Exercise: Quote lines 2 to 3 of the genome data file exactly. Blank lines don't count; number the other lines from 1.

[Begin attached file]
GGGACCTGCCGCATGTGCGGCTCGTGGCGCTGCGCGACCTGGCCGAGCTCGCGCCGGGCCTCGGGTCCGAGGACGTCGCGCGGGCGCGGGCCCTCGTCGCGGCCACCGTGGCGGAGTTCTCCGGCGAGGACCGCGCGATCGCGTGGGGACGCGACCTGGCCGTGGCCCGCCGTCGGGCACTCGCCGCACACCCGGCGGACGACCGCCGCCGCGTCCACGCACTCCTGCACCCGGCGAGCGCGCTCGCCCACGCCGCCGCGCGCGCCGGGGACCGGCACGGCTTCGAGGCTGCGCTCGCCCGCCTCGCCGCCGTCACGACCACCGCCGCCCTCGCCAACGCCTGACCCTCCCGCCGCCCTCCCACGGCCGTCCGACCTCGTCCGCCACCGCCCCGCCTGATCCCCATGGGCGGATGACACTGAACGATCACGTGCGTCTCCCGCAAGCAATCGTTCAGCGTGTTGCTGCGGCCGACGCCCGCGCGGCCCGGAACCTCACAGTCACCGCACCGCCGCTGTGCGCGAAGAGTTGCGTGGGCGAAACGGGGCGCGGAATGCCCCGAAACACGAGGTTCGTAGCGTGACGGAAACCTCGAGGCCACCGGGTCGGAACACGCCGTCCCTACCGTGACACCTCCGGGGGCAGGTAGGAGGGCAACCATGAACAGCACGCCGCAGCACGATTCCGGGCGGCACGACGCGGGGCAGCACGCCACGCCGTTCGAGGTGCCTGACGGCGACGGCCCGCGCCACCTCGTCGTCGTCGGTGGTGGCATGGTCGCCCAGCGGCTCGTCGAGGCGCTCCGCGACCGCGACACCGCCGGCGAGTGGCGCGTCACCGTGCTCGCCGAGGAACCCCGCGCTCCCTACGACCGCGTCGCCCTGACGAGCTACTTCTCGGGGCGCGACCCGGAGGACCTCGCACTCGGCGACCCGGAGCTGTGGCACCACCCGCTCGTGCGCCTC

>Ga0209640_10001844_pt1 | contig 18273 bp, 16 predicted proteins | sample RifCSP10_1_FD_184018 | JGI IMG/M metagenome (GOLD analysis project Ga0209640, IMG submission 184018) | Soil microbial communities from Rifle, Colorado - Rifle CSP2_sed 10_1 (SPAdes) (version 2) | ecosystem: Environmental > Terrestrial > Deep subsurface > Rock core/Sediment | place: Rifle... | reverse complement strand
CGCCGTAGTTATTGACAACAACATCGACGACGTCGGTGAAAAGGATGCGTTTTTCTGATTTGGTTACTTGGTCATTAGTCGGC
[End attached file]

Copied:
>Ga0209640_10001844_pt1 | contig 18273 bp, 16 predicted proteins | sample RifCSP10_1_FD_184018 | JGI IMG/M metagenome (GOLD analysis project Ga0209640, IMG submission 184018) | Soil microbial communities from Rifle, Colorado - Rifle CSP2_sed 10_1 (SPAdes) (version 2) | ecosystem: Environmental > Terrestrial > Deep subsurface > Rock core/Sediment | place: Rifle... | reverse complement strand
CGCCGTAGTTATTGACAACAACATCGACGACGTCGGTGAAAAGGATGCGTTTTTCTGATTTGGTTACTTGGTCATTAGTCGGC